• It is only democratic states like the US and the European states that find it easier to do crazy stuff abroad than at home.

                The Rape of Nanking, Pearl Harbor, the Bataan Death March…..

                • postmodulator says:

                  Pearl Harbor was an attack on a military target and it was only a surprise attack due to bureaucratic screwups. The intent was for it to follow a declaration of war.

                  However, to make up for my removing one item from your list, you can add “Korean comfort women.”

                • J. Otto Pohl says:

                  Okay in addition to Nazi Germany we can throw in Imperial Japan as exceptions to the rule.

              • Random says:

                Tibet. Afghanistan. Japan in Korea. Japan in China. China in Vietnam. China in Cambodia. Kuwait. And pretty much other invasion that a totalitarian regime has undertaken in the last 50 years….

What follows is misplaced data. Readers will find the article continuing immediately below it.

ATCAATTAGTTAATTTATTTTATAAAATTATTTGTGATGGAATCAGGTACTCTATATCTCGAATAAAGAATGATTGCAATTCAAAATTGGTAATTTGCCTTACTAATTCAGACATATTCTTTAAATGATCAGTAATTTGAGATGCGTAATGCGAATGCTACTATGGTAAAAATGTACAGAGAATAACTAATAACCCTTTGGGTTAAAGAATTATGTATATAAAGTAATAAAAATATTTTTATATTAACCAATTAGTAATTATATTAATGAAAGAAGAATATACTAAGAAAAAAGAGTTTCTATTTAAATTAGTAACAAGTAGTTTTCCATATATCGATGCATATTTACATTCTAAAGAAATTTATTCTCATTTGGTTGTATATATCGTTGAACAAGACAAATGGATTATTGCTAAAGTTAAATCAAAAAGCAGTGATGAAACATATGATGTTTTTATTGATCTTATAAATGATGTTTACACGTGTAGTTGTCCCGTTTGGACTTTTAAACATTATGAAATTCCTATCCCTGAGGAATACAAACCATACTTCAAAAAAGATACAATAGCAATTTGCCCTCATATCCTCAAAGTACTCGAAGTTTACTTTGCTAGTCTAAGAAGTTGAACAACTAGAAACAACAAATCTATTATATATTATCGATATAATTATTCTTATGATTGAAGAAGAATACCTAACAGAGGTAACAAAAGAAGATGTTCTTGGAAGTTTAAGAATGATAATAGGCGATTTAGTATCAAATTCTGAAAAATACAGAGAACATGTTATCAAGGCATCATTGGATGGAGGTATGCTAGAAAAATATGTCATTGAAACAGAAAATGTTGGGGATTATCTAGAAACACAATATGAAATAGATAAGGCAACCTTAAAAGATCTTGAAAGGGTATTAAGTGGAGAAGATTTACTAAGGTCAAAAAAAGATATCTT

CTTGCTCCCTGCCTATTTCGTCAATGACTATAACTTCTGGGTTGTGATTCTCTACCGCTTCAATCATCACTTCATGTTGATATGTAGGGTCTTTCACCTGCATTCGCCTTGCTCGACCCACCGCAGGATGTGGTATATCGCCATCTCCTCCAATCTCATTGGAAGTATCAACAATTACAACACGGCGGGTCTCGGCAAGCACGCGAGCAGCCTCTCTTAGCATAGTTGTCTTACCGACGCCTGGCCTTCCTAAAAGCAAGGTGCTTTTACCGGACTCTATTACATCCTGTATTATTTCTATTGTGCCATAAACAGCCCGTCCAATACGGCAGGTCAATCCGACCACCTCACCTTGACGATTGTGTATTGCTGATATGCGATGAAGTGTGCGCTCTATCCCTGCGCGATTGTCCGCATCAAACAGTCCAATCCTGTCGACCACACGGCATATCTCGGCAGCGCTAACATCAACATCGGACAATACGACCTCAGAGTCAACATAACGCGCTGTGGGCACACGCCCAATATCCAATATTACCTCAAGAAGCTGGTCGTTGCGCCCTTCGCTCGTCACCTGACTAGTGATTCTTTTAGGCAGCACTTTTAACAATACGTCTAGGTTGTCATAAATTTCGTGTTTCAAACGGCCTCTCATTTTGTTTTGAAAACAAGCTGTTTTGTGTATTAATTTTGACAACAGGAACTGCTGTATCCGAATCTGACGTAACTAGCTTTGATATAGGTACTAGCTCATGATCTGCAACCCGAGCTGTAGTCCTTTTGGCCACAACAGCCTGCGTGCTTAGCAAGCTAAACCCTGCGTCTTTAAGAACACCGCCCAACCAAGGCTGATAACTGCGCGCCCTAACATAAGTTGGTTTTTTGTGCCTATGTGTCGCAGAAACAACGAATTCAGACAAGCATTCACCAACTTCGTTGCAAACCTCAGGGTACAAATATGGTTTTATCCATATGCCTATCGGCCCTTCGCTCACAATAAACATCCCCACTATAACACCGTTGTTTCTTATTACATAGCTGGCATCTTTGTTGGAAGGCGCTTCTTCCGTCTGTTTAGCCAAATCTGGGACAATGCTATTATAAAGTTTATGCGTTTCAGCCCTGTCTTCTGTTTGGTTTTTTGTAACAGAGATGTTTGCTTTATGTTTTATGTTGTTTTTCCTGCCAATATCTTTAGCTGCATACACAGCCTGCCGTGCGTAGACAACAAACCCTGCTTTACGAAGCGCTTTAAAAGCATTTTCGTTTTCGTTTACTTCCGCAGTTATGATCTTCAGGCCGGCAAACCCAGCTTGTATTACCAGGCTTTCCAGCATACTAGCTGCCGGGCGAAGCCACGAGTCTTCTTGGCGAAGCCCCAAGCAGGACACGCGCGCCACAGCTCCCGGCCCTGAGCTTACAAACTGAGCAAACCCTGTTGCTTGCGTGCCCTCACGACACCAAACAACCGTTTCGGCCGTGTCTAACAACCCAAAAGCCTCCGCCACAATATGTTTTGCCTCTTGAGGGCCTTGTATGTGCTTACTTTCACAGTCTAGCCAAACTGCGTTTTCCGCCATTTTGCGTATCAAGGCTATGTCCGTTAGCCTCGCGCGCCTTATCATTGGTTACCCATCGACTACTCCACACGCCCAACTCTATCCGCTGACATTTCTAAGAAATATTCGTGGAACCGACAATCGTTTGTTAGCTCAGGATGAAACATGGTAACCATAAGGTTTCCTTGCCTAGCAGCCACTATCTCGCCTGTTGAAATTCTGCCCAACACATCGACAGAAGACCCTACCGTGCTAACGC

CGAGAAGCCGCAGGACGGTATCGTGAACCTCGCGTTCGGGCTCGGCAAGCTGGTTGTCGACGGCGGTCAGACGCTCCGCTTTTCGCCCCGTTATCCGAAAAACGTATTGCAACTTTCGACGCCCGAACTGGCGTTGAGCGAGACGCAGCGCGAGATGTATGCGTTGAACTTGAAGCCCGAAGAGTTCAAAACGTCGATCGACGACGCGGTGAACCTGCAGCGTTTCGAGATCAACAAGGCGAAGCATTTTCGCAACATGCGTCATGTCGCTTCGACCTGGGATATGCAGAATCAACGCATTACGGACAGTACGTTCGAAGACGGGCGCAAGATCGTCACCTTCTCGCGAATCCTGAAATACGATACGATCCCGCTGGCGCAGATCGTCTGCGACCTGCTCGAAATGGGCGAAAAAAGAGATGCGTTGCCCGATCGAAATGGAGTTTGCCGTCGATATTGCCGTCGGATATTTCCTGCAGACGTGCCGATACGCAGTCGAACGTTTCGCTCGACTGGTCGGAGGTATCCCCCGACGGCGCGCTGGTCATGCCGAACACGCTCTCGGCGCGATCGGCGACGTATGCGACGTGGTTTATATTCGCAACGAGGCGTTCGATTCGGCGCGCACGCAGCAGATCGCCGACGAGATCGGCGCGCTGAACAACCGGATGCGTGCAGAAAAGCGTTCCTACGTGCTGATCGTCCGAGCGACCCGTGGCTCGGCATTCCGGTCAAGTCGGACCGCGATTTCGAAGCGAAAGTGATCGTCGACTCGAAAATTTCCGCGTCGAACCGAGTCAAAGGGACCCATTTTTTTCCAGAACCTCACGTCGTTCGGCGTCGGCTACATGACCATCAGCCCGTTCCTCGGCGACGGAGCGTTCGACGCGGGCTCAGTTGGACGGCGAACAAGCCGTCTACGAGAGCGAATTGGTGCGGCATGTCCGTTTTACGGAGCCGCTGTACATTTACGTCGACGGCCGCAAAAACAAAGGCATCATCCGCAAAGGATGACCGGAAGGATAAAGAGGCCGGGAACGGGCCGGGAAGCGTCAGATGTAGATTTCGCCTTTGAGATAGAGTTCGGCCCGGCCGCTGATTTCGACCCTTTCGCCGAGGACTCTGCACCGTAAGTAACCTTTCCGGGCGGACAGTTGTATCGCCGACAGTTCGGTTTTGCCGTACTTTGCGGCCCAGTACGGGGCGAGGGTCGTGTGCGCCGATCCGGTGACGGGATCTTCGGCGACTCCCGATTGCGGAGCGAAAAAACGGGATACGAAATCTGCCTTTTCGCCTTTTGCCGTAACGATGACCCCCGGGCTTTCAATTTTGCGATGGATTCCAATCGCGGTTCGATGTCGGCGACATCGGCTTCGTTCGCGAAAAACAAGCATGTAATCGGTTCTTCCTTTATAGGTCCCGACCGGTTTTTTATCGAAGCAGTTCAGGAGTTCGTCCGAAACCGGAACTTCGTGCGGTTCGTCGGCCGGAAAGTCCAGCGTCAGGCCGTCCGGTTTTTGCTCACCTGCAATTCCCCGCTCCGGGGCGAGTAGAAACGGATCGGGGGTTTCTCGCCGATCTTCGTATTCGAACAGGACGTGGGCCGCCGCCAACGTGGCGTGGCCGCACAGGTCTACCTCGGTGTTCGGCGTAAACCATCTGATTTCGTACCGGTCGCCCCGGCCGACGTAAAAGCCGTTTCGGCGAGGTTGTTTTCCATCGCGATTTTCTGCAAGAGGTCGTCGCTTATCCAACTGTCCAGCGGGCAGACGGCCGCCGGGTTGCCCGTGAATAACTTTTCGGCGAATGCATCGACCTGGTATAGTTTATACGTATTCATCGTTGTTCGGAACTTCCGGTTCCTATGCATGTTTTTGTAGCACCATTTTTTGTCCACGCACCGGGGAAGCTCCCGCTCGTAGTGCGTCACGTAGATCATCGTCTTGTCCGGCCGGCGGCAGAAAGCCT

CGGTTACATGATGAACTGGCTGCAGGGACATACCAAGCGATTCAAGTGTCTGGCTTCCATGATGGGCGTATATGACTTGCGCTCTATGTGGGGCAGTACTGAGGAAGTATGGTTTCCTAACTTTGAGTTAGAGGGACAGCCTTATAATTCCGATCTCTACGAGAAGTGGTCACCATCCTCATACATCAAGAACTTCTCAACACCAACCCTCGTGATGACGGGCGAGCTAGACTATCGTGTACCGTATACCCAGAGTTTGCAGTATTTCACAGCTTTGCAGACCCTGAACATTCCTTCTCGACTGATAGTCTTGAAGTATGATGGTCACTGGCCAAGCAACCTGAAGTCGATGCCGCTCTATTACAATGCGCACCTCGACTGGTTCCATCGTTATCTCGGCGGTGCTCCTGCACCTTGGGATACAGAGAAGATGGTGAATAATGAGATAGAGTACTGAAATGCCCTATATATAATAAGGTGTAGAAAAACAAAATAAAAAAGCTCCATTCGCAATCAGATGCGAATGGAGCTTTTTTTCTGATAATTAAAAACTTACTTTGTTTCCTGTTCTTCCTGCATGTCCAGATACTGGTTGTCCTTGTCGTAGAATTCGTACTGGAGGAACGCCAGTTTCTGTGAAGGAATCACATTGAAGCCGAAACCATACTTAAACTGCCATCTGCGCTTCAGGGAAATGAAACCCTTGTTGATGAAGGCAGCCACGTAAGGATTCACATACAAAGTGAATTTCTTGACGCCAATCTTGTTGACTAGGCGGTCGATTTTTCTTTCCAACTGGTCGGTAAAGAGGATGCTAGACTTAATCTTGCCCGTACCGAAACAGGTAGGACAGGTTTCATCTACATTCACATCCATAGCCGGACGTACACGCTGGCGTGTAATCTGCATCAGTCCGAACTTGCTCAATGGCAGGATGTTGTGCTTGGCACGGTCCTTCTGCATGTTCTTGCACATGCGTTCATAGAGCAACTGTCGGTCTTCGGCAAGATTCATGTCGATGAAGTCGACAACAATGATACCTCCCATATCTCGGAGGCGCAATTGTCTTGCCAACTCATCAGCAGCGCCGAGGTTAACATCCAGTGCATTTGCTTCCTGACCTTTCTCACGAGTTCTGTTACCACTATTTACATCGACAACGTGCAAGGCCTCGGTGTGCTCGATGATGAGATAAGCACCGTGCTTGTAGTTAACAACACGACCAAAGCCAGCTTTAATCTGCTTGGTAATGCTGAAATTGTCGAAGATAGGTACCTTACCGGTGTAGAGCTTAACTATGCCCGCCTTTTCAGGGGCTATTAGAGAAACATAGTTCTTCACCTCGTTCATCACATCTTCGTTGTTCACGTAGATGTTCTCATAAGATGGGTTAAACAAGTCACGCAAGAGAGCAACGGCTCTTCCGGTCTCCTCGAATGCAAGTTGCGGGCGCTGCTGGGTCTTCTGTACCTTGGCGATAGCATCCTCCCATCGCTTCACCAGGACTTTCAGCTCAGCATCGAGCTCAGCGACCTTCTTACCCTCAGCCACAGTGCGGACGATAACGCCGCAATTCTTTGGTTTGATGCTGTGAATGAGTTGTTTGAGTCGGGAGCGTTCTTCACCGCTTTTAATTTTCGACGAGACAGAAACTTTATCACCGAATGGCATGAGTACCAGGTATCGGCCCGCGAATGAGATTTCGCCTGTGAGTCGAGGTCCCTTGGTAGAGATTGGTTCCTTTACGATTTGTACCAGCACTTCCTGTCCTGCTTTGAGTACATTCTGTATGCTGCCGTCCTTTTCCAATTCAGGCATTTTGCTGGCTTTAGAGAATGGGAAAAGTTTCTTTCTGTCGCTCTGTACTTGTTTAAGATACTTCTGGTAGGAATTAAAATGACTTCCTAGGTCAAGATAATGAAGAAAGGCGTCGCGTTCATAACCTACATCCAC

The rule seems to be that you can treat foreigners worse than you treat your own people no matter what type of regime you are.

                • J. Otto Pohl says:

                  I already mentioned Afghanistan. Which is one of few places not recognized as part of the USSR by the international community where there was mass Soviet violence. But, collectivization and terror within the 1937 Soviet borders was considerably greater.

                  Tibet unlike the Baltic States (1940-1991)is recognized as part of China’ sovereign territory so it does not count as foreign anymore than Chechnya or Kazakhstan do for the USSR. China’s 1979 attack on Vietnam was only a mere drop compared to the violence Mao unleashed against Chinese citizens in China.

                  China in Cambodia? I think you mean Vietnam in Cambodia and their violence paled compared to the Khmer Rouge. Indeed it paled compared to Hanoi’s violence against people in Vietnam. Kuwait was again minor compared to Saddam Hussein’s violence against Iraqi citizens including the Kurds.